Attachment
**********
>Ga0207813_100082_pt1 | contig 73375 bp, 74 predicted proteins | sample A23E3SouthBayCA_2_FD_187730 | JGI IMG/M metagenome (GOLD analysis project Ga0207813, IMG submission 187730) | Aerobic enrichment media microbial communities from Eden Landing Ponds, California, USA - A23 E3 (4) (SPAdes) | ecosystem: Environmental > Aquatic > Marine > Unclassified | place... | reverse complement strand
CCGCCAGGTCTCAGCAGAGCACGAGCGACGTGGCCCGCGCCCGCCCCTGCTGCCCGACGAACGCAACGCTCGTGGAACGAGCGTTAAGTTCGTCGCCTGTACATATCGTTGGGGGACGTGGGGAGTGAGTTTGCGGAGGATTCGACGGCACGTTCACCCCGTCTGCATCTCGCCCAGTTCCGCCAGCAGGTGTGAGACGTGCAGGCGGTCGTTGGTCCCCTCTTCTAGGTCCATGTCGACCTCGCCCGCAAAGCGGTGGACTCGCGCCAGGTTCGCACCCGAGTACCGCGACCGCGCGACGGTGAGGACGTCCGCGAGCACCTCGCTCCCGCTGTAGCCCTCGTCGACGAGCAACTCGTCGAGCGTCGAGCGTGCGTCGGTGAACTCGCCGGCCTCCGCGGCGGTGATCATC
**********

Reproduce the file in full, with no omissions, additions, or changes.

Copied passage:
>Ga0207813_100082_pt1 | contig 73375 bp, 74 predicted proteins | sample A23E3SouthBayCA_2_FD_187730 | JGI IMG/M metagenome (GOLD analysis project Ga0207813, IMG submission 187730) | Aerobic enrichment media microbial communities from Eden Landing Ponds, California, USA - A23 E3 (4) (SPAdes) | ecosystem: Environmental > Aquatic > Marine > Unclassified | place... | reverse complement strand
CCGCCAGGTCTCAGCAGAGCACGAGCGACGTGGCCCGCGCCCGCCCCTGCTGCCCGACGAACGCAACGCTCGTGGAACGAGCGTTAAGTTCGTCGCCTGTACATATCGTTGGGGGACGTGGGGAGTGAGTTTGCGGAGGATTCGACGGCACGTTCACCCCGTCTGCATCTCGCCCAGTTCCGCCAGCAGGTGTGAGACGTGCAGGCGGTCGTTGGTCCCCTCTTCTAGGTCCATGTCGACCTCGCCCGCAAAGCGGTGGACTCGCGCCAGGTTCGCACCCGAGTACCGCGACCGCGCGACGGTGAGGACGTCCGCGAGCACCTCGCTCCCGCTGTAGCCCTCGTCGACGAGCAACTCGTCGAGCGTCGAGCGTGCGTCGGTGAACTCGCCGGCCTCCGCGGCGGTGATCATC